Darron punctually arrives at the correct hour but often on the wrong day for his medical appointments. He grapples with neuropathy, retinopathy, and unpredictable blood glucose levels. He monitors his blood glucose levels 8–12 times/day and tries to be careful about what he eats. He also has sleep apnea, and his sleep patterns are highly erratic. He frequently does not fall asleep until 4:00 a.m. and then may only be able to sleep for 2 hours. Often, he will then nap for several hours in the afternoon. He began continuous positive airway pressure treatment for his sleep problems in 2003 but did not tolerate treatment. He has switched to bilevel positive airway pressure (biPAP) within the last 18 months but only tolerates it for up to 3 hours each night. Additional diagnoses include hyperlipidemia, hypertension, atrial fibrillation, Meniere’s disease, tinnitus, and arthritis. His medication list includes atorvastatin, lisinopril, hydrochlorothiazide, warfarin, meclizine, and folic acid. He does not smoke and only rarely drinks alcohol. Only his paternal grandmother had diabetes.
Depression has plagued Darron since his diagnosis with diabetes. As noted earlier, his depression intensified after the deaths of his sister and father, but he did not descend into a suicidal mood until his wife died 10 years ago. Four years ago, he underwent electroconvulsive therapy (ECT), and although he continues to have occasional suicidal ideation, he has not made an attempt and has had no further psychiatric admissions. Both of his parents, his brother, and his sister suffered from depression. A maternal aunt suffered from dementia. His mother also struggled with alcohol abuse until her death from emphysema in 2004 at the age of 89. At the time of referral, he was taking fluoxetine, 40 mg, and venlafaxine, 37.5 mg, prescribed by a PMHNP.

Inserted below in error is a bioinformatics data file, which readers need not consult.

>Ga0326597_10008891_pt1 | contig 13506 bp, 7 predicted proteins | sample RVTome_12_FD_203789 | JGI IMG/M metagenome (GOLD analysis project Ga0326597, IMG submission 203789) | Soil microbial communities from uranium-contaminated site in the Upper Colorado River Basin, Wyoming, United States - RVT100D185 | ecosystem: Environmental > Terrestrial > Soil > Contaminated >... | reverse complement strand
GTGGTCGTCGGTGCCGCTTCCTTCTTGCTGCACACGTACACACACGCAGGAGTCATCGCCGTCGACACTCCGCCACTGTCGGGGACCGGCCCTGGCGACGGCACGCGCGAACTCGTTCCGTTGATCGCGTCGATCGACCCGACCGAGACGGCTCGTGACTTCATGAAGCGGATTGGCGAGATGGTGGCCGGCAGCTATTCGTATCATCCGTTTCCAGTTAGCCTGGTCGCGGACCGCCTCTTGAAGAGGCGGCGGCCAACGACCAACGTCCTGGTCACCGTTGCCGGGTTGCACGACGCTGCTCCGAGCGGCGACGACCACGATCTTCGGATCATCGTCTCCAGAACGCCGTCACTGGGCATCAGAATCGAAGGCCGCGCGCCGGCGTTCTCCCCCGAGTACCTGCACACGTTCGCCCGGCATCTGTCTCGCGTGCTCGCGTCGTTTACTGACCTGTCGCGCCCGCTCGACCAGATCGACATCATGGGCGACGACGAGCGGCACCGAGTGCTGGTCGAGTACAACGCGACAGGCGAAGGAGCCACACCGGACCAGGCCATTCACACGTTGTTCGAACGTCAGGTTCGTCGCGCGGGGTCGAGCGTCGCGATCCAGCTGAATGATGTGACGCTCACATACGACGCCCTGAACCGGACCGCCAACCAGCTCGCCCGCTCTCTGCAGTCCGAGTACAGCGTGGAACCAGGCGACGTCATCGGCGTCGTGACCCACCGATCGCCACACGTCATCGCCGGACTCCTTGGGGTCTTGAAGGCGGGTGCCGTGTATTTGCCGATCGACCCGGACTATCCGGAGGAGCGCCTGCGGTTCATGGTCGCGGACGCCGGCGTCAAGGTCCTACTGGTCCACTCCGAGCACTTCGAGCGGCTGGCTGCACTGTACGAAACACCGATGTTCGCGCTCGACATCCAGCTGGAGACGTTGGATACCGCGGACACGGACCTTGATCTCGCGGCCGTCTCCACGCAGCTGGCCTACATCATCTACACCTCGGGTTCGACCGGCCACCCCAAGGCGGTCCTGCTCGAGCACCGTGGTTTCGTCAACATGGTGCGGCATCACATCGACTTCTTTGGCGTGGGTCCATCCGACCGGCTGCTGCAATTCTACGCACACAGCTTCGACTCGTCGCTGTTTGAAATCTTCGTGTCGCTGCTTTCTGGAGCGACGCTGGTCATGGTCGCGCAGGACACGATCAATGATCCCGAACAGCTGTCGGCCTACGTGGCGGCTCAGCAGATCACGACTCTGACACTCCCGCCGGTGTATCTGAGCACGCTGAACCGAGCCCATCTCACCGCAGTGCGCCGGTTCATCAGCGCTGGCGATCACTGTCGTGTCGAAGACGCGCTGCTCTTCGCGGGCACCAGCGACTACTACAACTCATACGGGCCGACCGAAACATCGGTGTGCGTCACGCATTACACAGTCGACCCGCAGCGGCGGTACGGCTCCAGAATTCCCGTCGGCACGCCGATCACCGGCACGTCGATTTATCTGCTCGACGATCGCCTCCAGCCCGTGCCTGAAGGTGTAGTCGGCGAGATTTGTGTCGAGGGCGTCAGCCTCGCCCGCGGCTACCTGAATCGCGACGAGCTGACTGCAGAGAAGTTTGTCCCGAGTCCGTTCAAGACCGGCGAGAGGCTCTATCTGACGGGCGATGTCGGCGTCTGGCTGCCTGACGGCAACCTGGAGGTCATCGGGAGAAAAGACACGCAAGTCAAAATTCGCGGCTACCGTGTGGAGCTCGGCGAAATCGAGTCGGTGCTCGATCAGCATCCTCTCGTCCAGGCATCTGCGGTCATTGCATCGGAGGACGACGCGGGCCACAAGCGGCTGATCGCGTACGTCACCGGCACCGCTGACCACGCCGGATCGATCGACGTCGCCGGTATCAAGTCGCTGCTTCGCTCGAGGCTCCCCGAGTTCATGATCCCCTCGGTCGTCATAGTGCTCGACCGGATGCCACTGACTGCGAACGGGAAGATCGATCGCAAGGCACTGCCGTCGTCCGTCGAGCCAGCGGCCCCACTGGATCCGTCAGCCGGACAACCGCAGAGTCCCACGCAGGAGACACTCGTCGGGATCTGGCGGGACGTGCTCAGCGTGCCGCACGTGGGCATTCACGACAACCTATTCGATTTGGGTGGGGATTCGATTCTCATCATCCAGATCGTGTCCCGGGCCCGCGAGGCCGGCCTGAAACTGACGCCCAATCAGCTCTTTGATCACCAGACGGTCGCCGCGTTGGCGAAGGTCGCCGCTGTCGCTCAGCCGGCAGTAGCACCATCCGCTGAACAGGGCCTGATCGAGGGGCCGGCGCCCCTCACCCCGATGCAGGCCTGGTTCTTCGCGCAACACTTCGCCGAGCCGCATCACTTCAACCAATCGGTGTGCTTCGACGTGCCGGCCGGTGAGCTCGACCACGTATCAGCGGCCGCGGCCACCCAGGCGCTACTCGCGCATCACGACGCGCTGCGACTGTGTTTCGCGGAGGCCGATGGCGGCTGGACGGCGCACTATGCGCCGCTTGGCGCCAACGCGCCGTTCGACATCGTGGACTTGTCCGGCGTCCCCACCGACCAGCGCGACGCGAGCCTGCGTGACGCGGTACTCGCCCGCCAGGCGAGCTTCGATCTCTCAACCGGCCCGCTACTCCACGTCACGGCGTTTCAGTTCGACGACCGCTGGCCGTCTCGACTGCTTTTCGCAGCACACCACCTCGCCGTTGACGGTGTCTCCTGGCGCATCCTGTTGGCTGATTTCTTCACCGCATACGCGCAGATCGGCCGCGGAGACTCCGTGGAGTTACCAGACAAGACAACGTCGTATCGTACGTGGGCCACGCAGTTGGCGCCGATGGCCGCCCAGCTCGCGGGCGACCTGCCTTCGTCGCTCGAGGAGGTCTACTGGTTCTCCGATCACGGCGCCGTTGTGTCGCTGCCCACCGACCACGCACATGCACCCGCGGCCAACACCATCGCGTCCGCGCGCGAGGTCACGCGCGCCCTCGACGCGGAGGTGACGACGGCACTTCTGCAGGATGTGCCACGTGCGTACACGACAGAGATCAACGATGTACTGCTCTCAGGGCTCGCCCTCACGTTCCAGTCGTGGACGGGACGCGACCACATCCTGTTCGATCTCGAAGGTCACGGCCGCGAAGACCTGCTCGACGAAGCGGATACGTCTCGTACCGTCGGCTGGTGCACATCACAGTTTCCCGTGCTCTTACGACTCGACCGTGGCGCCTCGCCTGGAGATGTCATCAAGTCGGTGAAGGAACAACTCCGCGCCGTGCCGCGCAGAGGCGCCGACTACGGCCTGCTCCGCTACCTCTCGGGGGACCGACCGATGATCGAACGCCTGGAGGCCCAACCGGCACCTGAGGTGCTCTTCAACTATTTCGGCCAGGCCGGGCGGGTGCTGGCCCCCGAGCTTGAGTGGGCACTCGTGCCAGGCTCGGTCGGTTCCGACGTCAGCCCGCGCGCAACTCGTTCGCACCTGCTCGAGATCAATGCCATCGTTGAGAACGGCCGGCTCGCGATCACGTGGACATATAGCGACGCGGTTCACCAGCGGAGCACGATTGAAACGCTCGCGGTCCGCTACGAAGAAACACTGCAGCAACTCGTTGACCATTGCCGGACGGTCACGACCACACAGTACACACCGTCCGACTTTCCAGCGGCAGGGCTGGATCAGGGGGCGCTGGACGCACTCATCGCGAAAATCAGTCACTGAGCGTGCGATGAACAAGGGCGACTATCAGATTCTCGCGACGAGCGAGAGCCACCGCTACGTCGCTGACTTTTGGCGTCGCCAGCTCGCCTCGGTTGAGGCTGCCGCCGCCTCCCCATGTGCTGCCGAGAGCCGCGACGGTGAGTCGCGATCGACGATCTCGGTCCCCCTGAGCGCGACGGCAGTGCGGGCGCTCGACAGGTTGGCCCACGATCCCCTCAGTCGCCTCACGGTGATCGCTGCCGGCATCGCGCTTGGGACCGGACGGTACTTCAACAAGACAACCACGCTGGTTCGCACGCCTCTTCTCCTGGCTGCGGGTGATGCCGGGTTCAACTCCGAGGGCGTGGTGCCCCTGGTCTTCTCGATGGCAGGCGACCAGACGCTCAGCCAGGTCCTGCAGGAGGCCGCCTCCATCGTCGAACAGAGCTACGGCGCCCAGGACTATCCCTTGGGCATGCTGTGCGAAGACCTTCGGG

1. Was Darron’s insulin overdose accidental or a suicide attempt based on clinical decision making you would invoke as a PMHNP?
2. What are the causes for his cognitive impairment?
3. How does his depression and cognitive problems affect his diabetes self-management?